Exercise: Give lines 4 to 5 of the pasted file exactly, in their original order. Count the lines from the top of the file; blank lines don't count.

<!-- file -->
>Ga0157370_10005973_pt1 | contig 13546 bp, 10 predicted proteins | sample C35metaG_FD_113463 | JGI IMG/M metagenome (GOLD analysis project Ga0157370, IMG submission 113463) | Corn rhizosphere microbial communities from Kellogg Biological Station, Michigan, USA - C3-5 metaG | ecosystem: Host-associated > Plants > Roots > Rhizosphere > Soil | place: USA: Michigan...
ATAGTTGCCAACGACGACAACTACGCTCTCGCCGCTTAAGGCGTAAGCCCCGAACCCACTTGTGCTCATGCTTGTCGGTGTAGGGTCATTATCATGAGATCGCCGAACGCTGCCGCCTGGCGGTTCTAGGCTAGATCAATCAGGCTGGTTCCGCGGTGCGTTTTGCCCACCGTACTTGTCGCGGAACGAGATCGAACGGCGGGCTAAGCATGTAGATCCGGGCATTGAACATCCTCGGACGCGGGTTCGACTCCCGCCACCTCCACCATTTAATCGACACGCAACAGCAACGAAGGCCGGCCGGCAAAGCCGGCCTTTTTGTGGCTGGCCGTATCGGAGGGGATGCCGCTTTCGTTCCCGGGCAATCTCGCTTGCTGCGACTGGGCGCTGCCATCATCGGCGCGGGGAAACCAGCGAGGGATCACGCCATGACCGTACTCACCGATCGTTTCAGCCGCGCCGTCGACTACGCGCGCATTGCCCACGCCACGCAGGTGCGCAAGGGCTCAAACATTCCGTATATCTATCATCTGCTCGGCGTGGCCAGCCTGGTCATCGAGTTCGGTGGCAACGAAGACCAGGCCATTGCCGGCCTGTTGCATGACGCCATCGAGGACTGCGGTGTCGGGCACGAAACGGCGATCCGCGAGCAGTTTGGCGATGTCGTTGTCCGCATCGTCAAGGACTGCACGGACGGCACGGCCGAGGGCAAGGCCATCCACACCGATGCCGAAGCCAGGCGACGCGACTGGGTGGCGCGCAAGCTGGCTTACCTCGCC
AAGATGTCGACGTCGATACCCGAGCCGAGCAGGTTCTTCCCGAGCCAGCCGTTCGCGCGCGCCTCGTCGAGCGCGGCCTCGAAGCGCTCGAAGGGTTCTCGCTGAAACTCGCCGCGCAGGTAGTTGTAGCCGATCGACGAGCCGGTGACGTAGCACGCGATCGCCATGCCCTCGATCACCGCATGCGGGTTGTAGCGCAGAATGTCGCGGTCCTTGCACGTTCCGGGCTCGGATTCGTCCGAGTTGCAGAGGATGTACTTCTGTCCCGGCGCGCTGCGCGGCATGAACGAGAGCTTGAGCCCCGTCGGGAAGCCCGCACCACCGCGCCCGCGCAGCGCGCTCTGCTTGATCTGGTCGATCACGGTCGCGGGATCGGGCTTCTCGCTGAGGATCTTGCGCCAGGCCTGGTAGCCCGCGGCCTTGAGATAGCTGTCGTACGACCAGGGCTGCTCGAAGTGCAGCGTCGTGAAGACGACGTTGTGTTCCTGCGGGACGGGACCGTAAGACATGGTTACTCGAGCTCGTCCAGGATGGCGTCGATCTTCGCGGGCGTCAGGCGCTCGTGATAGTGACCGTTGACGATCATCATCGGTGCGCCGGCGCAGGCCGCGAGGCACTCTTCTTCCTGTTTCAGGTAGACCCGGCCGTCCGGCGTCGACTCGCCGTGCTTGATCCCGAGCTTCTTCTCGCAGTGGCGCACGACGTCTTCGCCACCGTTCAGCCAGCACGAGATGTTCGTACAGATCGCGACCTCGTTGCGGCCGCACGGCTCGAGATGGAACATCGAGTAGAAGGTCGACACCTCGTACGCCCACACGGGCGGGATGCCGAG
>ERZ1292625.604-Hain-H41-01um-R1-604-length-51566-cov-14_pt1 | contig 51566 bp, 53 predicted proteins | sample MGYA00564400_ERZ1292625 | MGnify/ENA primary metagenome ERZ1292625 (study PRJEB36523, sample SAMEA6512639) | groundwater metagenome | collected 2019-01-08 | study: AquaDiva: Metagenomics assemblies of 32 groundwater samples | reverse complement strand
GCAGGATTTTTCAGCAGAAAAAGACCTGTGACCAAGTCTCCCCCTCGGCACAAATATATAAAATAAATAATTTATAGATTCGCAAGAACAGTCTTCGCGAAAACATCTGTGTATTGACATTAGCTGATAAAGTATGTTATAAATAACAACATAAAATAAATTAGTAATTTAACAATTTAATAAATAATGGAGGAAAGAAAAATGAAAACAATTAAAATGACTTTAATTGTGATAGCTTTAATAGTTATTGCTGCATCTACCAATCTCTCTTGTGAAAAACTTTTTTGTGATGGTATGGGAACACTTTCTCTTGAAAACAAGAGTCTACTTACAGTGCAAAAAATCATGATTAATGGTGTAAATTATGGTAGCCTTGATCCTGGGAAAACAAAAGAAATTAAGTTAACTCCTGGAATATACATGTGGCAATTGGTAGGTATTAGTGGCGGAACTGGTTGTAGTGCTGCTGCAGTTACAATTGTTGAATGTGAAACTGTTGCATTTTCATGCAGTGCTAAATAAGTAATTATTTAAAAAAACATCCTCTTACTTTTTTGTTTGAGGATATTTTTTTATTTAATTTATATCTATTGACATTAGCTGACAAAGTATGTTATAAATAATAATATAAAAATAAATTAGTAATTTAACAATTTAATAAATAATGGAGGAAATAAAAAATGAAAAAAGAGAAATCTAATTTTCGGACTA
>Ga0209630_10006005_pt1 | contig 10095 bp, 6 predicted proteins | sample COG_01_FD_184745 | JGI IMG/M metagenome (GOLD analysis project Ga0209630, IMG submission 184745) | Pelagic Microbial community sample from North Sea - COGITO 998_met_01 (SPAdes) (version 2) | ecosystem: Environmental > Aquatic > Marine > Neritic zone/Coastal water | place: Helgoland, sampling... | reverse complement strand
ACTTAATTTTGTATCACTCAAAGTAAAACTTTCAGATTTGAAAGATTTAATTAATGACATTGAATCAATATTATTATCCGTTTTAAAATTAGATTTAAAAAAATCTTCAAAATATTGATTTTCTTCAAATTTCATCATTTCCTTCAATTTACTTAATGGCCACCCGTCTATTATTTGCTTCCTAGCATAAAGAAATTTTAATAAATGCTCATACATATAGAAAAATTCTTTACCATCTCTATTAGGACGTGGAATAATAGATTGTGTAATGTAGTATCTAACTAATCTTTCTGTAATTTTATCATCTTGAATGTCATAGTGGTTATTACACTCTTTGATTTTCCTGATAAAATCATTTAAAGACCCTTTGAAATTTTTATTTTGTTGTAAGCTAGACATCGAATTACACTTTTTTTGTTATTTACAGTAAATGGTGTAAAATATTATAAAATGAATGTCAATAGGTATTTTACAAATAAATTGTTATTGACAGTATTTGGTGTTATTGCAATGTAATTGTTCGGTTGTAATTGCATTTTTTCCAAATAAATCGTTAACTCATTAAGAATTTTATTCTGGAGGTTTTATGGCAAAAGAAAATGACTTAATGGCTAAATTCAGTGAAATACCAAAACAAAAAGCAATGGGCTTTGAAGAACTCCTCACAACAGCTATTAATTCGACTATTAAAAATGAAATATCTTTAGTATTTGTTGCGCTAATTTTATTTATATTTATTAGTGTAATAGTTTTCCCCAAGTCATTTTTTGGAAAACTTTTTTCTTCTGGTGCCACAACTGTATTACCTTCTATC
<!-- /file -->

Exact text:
>ERZ1292625.604-Hain-H41-01um-R1-604-length-51566-cov-14_pt1 | contig 51566 bp, 53 predicted proteins | sample MGYA00564400_ERZ1292625 | MGnify/ENA primary metagenome ERZ1292625 (study PRJEB36523, sample SAMEA6512639) | groundwater metagenome | collected 2019-01-08 | study: AquaDiva: Metagenomics assemblies of 32 groundwater samples | reverse complement strand
GCAGGATTTTTCAGCAGAAAAAGACCTGTGACCAAGTCTCCCCCTCGGCACAAATATATAAAATAAATAATTTATAGATTCGCAAGAACAGTCTTCGCGAAAACATCTGTGTATTGACATTAGCTGATAAAGTATGTTATAAATAACAACATAAAATAAATTAGTAATTTAACAATTTAATAAATAATGGAGGAAAGAAAAATGAAAACAATTAAAATGACTTTAATTGTGATAGCTTTAATAGTTATTGCTGCATCTACCAATCTCTCTTGTGAAAAACTTTTTTGTGATGGTATGGGAACACTTTCTCTTGAAAACAAGAGTCTACTTACAGTGCAAAAAATCATGATTAATGGTGTAAATTATGGTAGCCTTGATCCTGGGAAAACAAAAGAAATTAAGTTAACTCCTGGAATATACATGTGGCAATTGGTAGGTATTAGTGGCGGAACTGGTTGTAGTGCTGCTGCAGTTACAATTGTTGAATGTGAAACTGTTGCATTTTCATGCAGTGCTAAATAAGTAATTATTTAAAAAAACATCCTCTTACTTTTTTGTTTGAGGATATTTTTTTATTTAATTTATATCTATTGACATTAGCTGACAAAGTATGTTATAAATAATAATATAAAAATAAATTAGTAATTTAACAATTTAATAAATAATGGAGGAAATAAAAAATGAAAAAAGAGAAATCTAATTTTCGGACTA